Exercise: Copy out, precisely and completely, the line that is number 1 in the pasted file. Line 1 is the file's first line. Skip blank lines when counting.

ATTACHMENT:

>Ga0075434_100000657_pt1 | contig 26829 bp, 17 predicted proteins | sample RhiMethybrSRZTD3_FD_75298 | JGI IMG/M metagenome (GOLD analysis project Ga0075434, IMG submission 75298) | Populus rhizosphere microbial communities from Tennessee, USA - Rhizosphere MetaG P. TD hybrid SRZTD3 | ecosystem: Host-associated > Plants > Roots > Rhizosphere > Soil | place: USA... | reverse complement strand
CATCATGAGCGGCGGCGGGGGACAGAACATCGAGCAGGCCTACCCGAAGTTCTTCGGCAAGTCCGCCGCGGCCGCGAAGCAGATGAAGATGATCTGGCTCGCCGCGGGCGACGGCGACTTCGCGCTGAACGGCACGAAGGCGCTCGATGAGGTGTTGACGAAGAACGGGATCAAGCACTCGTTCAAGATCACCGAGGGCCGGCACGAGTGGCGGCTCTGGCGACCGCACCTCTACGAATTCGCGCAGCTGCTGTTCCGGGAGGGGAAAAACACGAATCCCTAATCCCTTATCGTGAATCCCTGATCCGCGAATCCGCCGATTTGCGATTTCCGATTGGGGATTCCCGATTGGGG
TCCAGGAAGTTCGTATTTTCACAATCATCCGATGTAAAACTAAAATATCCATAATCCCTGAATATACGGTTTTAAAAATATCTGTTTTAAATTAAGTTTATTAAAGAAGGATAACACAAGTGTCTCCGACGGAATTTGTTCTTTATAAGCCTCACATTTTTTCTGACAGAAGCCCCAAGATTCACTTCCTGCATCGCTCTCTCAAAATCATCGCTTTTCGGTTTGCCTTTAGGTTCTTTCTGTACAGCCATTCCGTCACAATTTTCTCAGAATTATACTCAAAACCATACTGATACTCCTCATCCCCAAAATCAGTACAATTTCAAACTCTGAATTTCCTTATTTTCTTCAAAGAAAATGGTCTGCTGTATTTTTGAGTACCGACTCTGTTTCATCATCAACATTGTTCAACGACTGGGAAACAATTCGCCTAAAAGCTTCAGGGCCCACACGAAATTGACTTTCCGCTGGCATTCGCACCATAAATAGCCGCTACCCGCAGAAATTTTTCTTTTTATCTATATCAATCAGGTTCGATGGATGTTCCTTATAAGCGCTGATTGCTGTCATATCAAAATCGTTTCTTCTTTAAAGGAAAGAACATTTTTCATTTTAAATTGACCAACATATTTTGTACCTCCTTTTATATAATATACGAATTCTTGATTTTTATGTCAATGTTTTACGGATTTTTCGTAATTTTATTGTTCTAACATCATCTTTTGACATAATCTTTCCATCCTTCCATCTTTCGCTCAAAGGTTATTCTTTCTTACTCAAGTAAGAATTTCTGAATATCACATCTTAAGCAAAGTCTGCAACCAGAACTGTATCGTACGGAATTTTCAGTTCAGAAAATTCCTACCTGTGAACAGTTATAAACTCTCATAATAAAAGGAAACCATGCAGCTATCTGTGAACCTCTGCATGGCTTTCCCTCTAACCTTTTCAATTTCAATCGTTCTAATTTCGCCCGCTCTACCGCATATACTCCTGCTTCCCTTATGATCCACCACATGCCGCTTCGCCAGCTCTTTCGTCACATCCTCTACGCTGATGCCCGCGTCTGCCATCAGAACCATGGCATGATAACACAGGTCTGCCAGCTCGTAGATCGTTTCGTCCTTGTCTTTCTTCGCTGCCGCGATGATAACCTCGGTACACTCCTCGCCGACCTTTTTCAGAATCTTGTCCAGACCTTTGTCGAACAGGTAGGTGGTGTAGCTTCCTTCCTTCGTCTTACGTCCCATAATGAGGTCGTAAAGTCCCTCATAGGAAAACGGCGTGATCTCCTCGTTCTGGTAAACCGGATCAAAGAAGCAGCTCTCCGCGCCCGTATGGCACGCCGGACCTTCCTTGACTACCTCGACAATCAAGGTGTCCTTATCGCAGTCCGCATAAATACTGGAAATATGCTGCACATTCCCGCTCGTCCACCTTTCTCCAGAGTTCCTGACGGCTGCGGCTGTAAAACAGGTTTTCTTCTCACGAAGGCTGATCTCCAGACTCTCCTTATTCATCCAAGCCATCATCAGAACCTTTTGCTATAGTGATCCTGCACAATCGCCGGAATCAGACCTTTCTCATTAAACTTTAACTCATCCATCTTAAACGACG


>Ga0075434_100000657_pt1 | contig 26829 bp, 17 predicted proteins | sample RhiMethybrSRZTD3_FD_75298 | JGI IMG/M metagenome (GOLD analysis project Ga0075434, IMG submission 75298) | Populus rhizosphere microbial communities from Tennessee, USA - Rhizosphere MetaG P. TD hybrid SRZTD3 | ecosystem: Host-associated > Plants > Roots > Rhizosphere > Soil | place: USA... | reverse complement strand